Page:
France and US reach agreement on French tax for tech companies

France and the United States have reached an agreement on the tax previously introduced by France for large tech companies. US President Trump previously expressed his dissatisfaction with this and threatened import tariffs on French products.

In a joint press conference with Trump, French President Macron said a “very good deal has been struck.” According to Bloomberg, Trump did not immediately answer when he was asked to confirm the deal, but he did indicate that the first lady liked the French wine very much. He probably referred to earlier statements he made to American journalists; Trump said he would tax French wines heavily if France started taxing American companies.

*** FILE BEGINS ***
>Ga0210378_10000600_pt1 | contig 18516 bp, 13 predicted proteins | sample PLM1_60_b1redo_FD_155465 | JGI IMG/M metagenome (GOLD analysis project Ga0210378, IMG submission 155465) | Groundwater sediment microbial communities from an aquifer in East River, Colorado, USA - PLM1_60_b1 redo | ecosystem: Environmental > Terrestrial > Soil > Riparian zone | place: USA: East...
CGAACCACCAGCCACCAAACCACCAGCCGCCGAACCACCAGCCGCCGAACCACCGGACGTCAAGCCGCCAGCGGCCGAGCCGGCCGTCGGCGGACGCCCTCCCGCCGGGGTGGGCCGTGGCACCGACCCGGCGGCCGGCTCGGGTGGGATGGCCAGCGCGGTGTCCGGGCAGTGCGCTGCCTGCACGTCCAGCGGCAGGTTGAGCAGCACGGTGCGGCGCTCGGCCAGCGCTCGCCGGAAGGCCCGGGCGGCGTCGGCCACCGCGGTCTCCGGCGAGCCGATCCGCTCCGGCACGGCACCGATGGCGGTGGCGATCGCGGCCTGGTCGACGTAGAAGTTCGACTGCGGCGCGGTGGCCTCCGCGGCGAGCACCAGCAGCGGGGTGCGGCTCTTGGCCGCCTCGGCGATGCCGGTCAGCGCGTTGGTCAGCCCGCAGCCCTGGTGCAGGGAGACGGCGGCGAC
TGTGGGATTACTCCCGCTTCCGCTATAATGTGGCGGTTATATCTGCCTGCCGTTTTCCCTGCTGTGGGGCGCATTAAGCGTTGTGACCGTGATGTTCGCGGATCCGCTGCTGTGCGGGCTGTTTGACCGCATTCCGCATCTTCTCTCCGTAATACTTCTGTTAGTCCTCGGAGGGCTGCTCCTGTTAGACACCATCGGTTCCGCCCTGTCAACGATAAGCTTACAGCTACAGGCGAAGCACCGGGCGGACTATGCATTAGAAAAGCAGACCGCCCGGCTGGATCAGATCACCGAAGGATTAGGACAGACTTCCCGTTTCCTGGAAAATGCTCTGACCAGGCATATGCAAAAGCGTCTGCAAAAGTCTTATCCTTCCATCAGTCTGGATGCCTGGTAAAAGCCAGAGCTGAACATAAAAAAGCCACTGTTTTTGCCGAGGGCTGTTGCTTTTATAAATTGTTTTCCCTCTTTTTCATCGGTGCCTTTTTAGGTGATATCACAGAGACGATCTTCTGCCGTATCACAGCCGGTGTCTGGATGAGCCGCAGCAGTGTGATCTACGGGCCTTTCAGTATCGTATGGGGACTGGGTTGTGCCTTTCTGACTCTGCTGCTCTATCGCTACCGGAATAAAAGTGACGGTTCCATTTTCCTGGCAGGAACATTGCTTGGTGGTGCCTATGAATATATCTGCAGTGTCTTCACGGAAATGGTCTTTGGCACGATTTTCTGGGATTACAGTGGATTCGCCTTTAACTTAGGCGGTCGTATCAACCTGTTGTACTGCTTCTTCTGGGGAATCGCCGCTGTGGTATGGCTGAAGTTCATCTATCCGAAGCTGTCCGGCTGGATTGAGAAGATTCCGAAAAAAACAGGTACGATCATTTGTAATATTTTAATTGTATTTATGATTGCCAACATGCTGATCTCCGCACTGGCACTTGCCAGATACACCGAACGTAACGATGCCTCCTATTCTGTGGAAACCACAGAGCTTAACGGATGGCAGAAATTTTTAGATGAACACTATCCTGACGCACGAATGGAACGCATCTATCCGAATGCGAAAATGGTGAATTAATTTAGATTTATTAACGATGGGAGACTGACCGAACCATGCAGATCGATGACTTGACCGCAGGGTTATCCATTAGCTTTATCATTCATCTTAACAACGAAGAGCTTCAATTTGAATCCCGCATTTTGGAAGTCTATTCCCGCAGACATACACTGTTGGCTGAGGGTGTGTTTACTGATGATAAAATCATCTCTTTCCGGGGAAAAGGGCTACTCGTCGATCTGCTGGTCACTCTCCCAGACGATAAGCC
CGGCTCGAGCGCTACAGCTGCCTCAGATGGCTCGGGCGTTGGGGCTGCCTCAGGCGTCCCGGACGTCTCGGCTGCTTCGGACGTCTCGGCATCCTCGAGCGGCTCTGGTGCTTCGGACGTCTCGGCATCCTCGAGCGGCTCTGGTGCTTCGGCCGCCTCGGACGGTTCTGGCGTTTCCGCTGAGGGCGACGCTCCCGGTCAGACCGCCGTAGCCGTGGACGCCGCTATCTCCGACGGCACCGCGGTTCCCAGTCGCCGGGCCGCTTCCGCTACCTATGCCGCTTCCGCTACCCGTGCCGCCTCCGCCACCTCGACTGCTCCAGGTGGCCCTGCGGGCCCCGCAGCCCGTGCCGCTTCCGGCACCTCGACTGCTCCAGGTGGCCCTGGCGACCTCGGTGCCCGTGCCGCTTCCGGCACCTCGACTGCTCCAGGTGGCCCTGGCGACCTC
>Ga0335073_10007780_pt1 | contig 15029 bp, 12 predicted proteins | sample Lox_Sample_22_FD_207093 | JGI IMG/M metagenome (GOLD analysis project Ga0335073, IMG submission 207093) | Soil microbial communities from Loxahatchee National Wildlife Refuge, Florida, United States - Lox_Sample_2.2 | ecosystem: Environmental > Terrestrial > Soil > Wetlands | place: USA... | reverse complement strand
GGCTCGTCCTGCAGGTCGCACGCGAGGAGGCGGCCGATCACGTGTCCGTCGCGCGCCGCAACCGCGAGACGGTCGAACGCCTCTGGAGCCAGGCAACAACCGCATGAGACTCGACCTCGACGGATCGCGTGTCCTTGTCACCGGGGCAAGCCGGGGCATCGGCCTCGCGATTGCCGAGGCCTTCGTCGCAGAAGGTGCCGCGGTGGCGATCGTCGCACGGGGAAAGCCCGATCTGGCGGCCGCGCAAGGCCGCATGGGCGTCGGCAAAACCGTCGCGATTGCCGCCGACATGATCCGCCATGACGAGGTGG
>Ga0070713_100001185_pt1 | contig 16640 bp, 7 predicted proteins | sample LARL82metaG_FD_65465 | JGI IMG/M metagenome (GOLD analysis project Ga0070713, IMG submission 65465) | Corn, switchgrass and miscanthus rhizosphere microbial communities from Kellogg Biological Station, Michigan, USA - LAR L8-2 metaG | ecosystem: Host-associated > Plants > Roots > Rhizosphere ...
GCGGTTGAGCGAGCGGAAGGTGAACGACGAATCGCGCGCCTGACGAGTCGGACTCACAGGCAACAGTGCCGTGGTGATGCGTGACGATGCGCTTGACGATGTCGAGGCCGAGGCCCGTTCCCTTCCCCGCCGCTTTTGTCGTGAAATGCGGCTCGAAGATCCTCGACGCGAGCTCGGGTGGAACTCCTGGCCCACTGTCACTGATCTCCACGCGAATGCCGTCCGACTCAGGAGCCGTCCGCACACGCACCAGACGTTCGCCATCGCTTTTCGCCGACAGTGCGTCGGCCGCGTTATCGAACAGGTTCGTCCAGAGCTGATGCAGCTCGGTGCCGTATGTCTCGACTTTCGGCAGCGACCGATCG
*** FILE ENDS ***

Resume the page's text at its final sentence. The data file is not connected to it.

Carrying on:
The agreement does not mean that the French plans have been shelved. Macron has told journalists that companies affected by the tech tax will be allowed to deduct the tax from profits once a new international agreement is reached on how large internet companies should be taxed, Reuters writes. Macron says he is committed to reaching international rules. Earlier there seemed to be an EU-wide tax for large tech companies, but there was insufficient support for this. Subsequently, France, as a strong supporter of such a tax, introduced its own version.

This involves a 3 percent tax on the turnover of tech giants in France. This affects companies that annually generate more than 750 million euros worldwide with their digital activities and at least 25 million euros in France. It would involve about thirty companies, mainly American companies such as Google, Amazon, Facebook and Apple. But a number of companies from other countries also have to deal with the French tax.